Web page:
The impact the coronavirus has had on our lives and the economy cannot even be fully understood just yet. But, when it comes to the commercial construction industry, there’s optimism among contractors. According to the U.S. Chamber of Commerce Commercial Construction Index, confidence in new business and revenue expectations increased from Q2 to Q3 in 2020. At the time of this writing, Q4 results have not been released yet. Unfortunately, those increases in Q3 were offset by a less than stellar third indicator – a declining backlog.
It’s the loss of new projects and revenue that’s been the biggest pandemic blow to the commercial construction industry. At the start of the stay-at-home orders, many projects had to shut down entirely. Some were merely postponed until a return to work was deemed safe. Others were canceled altogether. The delays due to the coronavirus outbreak were significant and costly to all parties. Thankfully, as 2020 closed out, the average amount and timeframe of such delays had significantly decreased.
Still, 82% of commercial construction contractors surveyed stated they were moderate to highly confident that the market will rebound to produce revenue opportunities for them. Most contractors seem to project positive optimism that commercial construction will pick up as part of a broader post-COVID economic recovery. They figure construction projects will pick up as industries like retail/restaurants, hospitality, travel, and entertainment rebound. They are also anticipating tenant remodeling/renovation projects to accommodate ongoing COVID-19 safety regulations and requirements to better protect customers, patrons, staff, etc.
Contractors also aren’t looking to lay off workers in the months ahead. However with job growth on the horizon, the challenge now is finding skilled workers to staff these new projects. Even prior to COVID-19, many experienced construction workers hadn’t returned to the industry following the recession. Others had long retired.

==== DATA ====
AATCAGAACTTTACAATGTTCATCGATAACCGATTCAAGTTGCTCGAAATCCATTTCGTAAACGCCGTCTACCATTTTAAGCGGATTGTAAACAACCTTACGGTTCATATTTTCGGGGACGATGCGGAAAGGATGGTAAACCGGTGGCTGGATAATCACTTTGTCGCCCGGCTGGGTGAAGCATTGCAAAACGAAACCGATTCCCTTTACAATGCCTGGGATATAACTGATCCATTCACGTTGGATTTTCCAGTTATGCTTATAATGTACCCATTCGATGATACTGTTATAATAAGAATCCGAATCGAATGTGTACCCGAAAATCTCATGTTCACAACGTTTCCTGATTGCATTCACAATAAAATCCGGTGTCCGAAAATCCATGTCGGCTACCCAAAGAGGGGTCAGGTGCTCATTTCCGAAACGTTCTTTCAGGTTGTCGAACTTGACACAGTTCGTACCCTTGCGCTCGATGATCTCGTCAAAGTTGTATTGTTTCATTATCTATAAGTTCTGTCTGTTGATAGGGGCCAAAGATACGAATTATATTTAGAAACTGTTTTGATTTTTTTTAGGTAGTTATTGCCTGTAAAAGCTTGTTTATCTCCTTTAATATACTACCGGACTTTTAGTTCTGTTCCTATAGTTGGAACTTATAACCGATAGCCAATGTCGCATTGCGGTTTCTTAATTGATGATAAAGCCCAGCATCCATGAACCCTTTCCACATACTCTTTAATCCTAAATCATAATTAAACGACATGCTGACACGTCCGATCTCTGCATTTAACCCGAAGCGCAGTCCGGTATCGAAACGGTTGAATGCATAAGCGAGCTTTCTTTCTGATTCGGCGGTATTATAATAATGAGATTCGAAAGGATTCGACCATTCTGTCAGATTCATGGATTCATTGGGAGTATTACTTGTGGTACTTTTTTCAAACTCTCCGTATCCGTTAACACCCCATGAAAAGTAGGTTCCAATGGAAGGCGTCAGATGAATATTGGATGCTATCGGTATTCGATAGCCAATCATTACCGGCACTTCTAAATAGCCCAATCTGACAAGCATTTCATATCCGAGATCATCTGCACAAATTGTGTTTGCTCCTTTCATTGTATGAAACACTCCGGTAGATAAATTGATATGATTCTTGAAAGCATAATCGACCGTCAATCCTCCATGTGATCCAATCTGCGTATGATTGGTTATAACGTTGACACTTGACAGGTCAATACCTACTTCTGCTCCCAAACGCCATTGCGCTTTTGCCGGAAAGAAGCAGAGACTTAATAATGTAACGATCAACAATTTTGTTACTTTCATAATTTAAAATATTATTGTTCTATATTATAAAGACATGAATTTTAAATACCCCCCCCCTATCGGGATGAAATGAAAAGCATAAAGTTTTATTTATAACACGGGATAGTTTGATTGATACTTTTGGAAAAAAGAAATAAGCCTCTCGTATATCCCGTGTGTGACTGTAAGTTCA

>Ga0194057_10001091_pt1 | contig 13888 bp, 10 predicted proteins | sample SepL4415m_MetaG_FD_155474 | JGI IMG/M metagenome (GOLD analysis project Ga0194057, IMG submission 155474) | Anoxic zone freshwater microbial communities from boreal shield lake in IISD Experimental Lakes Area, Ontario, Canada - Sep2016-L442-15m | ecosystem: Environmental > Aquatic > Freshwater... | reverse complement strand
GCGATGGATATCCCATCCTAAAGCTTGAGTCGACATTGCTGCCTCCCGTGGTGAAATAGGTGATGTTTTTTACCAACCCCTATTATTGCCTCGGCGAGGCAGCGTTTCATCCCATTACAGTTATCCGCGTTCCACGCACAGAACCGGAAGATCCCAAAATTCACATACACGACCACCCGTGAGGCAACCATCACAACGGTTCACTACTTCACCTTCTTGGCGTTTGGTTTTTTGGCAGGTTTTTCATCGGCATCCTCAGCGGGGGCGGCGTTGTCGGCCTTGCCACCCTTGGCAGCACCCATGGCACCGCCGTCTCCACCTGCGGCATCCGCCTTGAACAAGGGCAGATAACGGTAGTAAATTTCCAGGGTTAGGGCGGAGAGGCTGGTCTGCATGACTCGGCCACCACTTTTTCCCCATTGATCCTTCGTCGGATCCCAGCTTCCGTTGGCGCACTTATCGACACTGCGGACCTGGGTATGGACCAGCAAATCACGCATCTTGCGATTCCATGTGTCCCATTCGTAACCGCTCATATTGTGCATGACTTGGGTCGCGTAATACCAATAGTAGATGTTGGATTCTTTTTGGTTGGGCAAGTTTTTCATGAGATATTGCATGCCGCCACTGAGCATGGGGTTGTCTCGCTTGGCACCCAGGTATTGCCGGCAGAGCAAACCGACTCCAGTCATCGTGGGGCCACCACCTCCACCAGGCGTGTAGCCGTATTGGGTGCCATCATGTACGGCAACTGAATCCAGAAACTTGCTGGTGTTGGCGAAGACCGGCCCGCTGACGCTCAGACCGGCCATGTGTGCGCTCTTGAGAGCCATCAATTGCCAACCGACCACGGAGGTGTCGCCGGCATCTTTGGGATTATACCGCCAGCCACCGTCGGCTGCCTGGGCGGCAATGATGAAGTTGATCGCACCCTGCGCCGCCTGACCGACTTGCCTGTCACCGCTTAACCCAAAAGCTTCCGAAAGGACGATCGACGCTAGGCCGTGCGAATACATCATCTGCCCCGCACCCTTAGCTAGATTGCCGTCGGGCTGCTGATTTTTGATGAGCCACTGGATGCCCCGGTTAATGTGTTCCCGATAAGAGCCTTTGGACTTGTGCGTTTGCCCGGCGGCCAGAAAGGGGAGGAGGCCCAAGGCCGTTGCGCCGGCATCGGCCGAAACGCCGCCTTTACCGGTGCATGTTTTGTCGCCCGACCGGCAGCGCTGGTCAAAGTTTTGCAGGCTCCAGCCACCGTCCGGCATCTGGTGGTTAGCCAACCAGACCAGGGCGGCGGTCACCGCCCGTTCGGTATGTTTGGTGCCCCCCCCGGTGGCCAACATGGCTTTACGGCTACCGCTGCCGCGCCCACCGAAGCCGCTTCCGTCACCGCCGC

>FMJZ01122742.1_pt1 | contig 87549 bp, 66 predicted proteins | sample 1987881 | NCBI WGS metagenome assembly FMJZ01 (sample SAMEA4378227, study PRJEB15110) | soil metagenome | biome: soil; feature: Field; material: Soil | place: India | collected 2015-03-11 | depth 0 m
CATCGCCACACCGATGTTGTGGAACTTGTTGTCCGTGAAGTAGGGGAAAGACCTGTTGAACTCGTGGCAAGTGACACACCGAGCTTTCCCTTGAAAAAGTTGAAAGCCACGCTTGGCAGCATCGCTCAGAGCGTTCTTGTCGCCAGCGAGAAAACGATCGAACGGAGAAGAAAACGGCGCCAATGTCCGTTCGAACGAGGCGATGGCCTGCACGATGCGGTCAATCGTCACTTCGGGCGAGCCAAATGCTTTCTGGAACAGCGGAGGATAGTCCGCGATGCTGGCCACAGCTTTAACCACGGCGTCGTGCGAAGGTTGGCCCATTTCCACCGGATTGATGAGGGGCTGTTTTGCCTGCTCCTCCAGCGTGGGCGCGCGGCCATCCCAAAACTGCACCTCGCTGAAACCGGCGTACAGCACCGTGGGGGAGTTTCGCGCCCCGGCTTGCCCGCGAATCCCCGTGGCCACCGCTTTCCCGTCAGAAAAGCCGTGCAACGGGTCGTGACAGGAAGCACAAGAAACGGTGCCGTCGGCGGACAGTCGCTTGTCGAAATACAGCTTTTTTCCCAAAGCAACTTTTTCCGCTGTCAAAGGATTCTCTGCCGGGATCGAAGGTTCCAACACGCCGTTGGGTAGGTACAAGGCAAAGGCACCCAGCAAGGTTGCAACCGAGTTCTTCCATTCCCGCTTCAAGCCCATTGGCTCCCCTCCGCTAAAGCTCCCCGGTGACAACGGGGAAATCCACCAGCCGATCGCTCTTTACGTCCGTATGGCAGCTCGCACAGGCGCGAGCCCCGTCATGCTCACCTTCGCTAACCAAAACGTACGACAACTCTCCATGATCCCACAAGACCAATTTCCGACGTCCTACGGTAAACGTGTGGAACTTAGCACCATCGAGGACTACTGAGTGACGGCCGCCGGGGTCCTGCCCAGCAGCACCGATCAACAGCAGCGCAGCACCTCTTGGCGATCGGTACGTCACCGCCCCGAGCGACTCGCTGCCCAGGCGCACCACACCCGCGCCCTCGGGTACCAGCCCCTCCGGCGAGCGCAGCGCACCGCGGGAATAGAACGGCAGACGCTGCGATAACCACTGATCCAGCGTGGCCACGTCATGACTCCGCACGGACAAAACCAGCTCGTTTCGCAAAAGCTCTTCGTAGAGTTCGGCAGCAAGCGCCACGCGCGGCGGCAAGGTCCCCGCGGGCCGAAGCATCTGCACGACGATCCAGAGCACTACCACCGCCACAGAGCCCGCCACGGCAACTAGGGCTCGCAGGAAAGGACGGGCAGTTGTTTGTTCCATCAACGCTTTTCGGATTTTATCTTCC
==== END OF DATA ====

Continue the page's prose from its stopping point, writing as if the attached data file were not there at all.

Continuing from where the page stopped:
The construction industry as a whole hasn’t done a very good job at attracting new younger workers compared to industries like tech, healthcare, etc. Additionally, stricter border patrol made it more of a risk for experienced laborers from Mexico to risk entering the U.S. for short duration jobs.
Untrained workers are a safety risk at job sites and inexperienced project managers can bring about costly project delays or produce shoddy work lacking quality of workmanship.
There were a few other findings of note from this particular survey of contractors. First, most commercial construction companies are admirably most concerned about overall worker health and safety than anything else. Practically all commercial construction contractors surveyed provide items like masks and sanitizer and also promote social distancing at job sites
Concern about project delays comes second. The rising cost of materials and a wood and/or lumber shortage are additional concerns.
This research was developed with Dodge Data & Analytics (DD&A) – a top provider of data and insights to the construction industry. Commercial and institutional contractors were surveyed.